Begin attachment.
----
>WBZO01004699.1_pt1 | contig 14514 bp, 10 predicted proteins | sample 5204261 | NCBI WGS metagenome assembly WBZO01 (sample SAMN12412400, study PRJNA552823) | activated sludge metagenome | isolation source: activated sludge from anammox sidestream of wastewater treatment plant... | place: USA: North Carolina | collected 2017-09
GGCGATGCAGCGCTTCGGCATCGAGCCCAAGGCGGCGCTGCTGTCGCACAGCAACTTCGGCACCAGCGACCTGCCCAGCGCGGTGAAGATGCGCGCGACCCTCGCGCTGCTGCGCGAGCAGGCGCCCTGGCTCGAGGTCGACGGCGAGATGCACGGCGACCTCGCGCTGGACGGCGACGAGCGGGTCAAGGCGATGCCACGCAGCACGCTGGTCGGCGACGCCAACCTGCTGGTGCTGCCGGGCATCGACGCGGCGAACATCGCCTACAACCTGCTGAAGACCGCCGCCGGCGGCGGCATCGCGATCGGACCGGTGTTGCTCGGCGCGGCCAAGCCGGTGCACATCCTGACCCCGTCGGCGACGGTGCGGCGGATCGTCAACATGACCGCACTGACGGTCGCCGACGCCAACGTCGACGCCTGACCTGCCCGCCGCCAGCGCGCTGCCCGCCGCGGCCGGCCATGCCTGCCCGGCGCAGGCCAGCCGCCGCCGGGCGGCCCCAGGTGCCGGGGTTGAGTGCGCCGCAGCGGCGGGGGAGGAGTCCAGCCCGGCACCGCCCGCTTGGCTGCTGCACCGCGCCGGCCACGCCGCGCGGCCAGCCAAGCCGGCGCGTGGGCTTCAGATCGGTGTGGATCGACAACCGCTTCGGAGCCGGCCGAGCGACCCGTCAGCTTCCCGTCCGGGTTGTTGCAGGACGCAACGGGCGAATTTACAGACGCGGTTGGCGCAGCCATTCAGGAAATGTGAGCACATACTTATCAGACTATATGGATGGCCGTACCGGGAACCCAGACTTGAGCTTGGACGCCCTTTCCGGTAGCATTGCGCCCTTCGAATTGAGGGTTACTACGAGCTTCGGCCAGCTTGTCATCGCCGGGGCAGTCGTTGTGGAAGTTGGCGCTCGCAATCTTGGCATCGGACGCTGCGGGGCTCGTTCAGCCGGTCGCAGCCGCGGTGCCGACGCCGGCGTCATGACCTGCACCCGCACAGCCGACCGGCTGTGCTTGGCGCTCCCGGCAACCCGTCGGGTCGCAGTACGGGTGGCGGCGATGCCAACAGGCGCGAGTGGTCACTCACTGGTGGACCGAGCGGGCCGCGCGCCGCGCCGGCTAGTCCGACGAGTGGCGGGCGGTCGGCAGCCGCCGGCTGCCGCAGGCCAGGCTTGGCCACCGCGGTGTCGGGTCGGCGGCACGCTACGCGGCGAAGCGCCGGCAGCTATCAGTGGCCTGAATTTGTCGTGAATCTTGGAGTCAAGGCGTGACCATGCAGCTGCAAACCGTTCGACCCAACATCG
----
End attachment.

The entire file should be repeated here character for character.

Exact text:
>WBZO01004699.1_pt1 | contig 14514 bp, 10 predicted proteins | sample 5204261 | NCBI WGS metagenome assembly WBZO01 (sample SAMN12412400, study PRJNA552823) | activated sludge metagenome | isolation source: activated sludge from anammox sidestream of wastewater treatment plant... | place: USA: North Carolina | collected 2017-09
GGCGATGCAGCGCTTCGGCATCGAGCCCAAGGCGGCGCTGCTGTCGCACAGCAACTTCGGCACCAGCGACCTGCCCAGCGCGGTGAAGATGCGCGCGACCCTCGCGCTGCTGCGCGAGCAGGCGCCCTGGCTCGAGGTCGACGGCGAGATGCACGGCGACCTCGCGCTGGACGGCGACGAGCGGGTCAAGGCGATGCCACGCAGCACGCTGGTCGGCGACGCCAACCTGCTGGTGCTGCCGGGCATCGACGCGGCGAACATCGCCTACAACCTGCTGAAGACCGCCGCCGGCGGCGGCATCGCGATCGGACCGGTGTTGCTCGGCGCGGCCAAGCCGGTGCACATCCTGACCCCGTCGGCGACGGTGCGGCGGATCGTCAACATGACCGCACTGACGGTCGCCGACGCCAACGTCGACGCCTGACCTGCCCGCCGCCAGCGCGCTGCCCGCCGCGGCCGGCCATGCCTGCCCGGCGCAGGCCAGCCGCCGCCGGGCGGCCCCAGGTGCCGGGGTTGAGTGCGCCGCAGCGGCGGGGGAGGAGTCCAGCCCGGCACCGCCCGCTTGGCTGCTGCACCGCGCCGGCCACGCCGCGCGGCCAGCCAAGCCGGCGCGTGGGCTTCAGATCGGTGTGGATCGACAACCGCTTCGGAGCCGGCCGAGCGACCCGTCAGCTTCCCGTCCGGGTTGTTGCAGGACGCAACGGGCGAATTTACAGACGCGGTTGGCGCAGCCATTCAGGAAATGTGAGCACATACTTATCAGACTATATGGATGGCCGTACCGGGAACCCAGACTTGAGCTTGGACGCCCTTTCCGGTAGCATTGCGCCCTTCGAATTGAGGGTTACTACGAGCTTCGGCCAGCTTGTCATCGCCGGGGCAGTCGTTGTGGAAGTTGGCGCTCGCAATCTTGGCATCGGACGCTGCGGGGCTCGTTCAGCCGGTCGCAGCCGCGGTGCCGACGCCGGCGTCATGACCTGCACCCGCACAGCCGACCGGCTGTGCTTGGCGCTCCCGGCAACCCGTCGGGTCGCAGTACGGGTGGCGGCGATGCCAACAGGCGCGAGTGGTCACTCACTGGTGGACCGAGCGGGCCGCGCGCCGCGCCGGCTAGTCCGACGAGTGGCGGGCGGTCGGCAGCCGCCGGCTGCCGCAGGCCAGGCTTGGCCACCGCGGTGTCGGGTCGGCGGCACGCTACGCGGCGAAGCGCCGGCAGCTATCAGTGGCCTGAATTTGTCGTGAATCTTGGAGTCAAGGCGTGACCATGCAGCTGCAAACCGTTCGACCCAACATCG